Please use this identifier to cite or link to this item: https://scholarbank.nus.edu.sg/handle/10635/219856
Title: FISSURES IN THE MODERN PLANNED CITY THROUGH THE LENSES OF DIRTY REALISM : THE CASE OF SPATIALIZATION OF SEX IN THE CITY
Authors: YEO SIEW LING, MELANNIE
Keywords: Design Track
Wong Yunn Chii
Prostitution
Red-light districts
Architecture
Issue Date: 22-Feb-2010
Citation: YEO SIEW LING, MELANNIE (2010-02-22T07:45:08Z). FISSURES IN THE MODERN PLANNED CITY THROUGH THE LENSES OF DIRTY REALISM : THE CASE OF SPATIALIZATION OF SEX IN THE CITY. ScholarBank@NUS Repository.
Abstract: Nations forge and manage their identities through various mechanisms of self-representation. As such, Singapore’s squeaky clean image is variously received and characterized as ‘prim and proper’, ‘strait-laced’ and, in unflattering cases, even ‘sterile’. This is as much a product of the ideology of modernity and urban planning where cleanliness and functionalism are perceived as valued qualities. However, the “reality” presented is far from what is often ideologically prescribed in the image. The spaces and activities for sex trade, for example, thrive in the cracks and recesses of the seemingly, carefully planned. This dissertation is neither directly about prostitution nor sexual pathologies and perversions. Rather, it examines the ecosystem of such activities and spaces in the red-light areas. Through the lenses of ‘dirty realism’, the work offers an understanding of these shunned and insalubrious aspects of Singapore’s urban life. This is the case of the everyday, expressed through transgressions and instrumental appropriation of spaces. Beyond the physical manifestation of representations of these activities, this work also examines the social and phenomenological facet of ‘dirty realism’ in specialized settings where staging of sex occurs. In particular, it examines the behavioural patterns of the users and usability of these niches under the rubric of an urban choreography and drama – invitation, staging, prescription of roles, reception and transaction. It is argued as an antithesis, that contrary to the portrayal of sex activities in chaos and spontaneity, the activities of the sex trade are systematic and can be mapped in different typologies across urban spaces and class affiliations: from the conservative to the modern, from the low to the high-class. These niches are not indeterminate and impulsive. While contained and segregated from the public viewing cone, they are self-regulated within rigid sub-zones that exist to facilitate the structure and speed of transactions. These settings influence people to behave and conduct themselves in particular manners under different forces of control, like casts playing out their specific roles on stage. In total, five red-light areas in Singapore were identified, studied and presented as case studies with the intention to generate a better or perhaps a new perspective in understanding the ecosystems in these self-regulated sex niches.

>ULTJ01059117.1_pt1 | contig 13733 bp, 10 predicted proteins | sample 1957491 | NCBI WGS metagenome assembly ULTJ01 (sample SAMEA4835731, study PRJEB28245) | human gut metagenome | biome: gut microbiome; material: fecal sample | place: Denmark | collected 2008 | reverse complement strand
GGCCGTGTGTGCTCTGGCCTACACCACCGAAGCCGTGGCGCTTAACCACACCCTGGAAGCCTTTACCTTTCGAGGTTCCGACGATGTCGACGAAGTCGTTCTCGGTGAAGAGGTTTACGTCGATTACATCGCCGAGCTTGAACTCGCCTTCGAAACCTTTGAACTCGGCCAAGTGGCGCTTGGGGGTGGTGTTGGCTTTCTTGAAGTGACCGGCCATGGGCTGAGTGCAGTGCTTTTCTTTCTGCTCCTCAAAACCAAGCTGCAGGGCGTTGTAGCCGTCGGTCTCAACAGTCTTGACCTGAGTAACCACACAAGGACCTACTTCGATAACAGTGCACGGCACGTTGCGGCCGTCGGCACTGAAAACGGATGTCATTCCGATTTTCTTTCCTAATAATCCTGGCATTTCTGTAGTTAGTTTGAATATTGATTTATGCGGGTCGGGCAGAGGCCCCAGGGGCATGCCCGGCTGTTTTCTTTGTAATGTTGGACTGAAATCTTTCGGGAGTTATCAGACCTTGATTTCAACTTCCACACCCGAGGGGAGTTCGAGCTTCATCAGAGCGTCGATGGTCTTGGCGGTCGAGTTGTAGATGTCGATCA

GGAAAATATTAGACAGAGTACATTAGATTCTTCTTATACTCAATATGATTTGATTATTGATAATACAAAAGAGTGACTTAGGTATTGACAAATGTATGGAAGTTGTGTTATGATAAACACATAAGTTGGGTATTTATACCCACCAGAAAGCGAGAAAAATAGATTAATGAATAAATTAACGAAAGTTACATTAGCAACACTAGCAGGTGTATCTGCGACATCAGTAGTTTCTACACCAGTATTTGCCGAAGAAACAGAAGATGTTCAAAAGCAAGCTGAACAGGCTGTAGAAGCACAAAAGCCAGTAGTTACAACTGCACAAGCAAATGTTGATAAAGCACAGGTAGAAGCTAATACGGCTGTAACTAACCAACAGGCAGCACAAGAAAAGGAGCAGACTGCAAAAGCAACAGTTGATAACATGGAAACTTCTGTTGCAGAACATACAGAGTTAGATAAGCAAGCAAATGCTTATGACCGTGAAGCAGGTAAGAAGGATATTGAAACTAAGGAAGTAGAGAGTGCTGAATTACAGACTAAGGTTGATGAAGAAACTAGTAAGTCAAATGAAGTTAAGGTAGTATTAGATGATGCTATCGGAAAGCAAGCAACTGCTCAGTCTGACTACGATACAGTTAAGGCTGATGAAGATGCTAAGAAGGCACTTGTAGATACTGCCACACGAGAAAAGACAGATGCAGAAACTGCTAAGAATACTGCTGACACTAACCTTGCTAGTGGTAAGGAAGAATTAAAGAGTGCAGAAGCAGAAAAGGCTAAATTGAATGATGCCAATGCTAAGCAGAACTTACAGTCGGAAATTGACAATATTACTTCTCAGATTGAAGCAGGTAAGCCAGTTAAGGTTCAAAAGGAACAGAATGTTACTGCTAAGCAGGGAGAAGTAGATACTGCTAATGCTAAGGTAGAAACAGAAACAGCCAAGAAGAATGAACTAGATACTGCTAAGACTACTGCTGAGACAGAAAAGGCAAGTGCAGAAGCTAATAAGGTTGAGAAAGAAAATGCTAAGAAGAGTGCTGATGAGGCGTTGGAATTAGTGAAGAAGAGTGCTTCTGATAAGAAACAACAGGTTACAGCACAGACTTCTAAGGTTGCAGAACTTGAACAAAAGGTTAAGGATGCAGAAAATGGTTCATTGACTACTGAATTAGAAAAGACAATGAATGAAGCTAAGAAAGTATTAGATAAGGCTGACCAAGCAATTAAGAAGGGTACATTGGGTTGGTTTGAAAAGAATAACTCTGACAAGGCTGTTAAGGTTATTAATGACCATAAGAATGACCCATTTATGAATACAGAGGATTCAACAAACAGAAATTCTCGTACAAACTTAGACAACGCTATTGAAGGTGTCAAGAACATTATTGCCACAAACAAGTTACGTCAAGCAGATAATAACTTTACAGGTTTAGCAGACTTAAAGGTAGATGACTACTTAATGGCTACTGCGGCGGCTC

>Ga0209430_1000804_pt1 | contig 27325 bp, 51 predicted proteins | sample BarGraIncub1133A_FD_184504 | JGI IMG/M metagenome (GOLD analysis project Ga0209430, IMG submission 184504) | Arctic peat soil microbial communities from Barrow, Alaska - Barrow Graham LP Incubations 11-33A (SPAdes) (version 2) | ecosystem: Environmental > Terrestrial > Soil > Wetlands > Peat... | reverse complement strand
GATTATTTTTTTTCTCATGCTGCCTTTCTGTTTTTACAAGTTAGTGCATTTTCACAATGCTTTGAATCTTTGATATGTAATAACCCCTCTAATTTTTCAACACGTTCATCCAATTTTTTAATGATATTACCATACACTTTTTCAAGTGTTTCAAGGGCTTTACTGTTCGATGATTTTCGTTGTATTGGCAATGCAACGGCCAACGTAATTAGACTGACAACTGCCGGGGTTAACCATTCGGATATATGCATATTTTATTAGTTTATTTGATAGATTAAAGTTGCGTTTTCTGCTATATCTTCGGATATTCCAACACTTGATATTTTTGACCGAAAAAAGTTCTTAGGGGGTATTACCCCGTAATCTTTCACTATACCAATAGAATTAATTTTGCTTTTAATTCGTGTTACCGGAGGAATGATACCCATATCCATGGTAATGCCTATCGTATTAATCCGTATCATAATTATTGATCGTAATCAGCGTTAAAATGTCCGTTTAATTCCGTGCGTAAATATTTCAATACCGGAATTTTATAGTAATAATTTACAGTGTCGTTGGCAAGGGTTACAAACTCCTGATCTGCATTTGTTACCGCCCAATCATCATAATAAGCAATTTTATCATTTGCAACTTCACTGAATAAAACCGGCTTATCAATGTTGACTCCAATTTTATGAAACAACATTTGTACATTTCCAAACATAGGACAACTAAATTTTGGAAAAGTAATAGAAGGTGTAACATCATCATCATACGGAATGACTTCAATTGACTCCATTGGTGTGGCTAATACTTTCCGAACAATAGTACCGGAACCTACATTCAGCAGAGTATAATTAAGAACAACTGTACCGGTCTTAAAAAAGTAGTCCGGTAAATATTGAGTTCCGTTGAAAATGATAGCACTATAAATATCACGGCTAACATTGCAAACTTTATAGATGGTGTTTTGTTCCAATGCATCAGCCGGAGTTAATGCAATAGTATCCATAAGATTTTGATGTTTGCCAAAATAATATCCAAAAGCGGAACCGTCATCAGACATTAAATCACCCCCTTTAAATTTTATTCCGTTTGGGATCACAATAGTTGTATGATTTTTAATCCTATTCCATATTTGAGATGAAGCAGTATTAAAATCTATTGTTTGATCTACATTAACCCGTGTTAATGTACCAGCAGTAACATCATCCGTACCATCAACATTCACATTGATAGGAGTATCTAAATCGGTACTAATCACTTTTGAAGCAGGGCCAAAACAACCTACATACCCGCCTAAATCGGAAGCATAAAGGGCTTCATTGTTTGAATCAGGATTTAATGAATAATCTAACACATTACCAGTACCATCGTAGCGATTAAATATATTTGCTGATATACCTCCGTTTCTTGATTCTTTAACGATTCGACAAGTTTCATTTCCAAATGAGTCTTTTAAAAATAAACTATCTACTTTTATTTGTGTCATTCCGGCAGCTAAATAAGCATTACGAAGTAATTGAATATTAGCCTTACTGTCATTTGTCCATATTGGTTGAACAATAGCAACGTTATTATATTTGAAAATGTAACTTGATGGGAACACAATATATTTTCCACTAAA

URI: https://scholarbank.nus.edu.sg/handle/10635/219856
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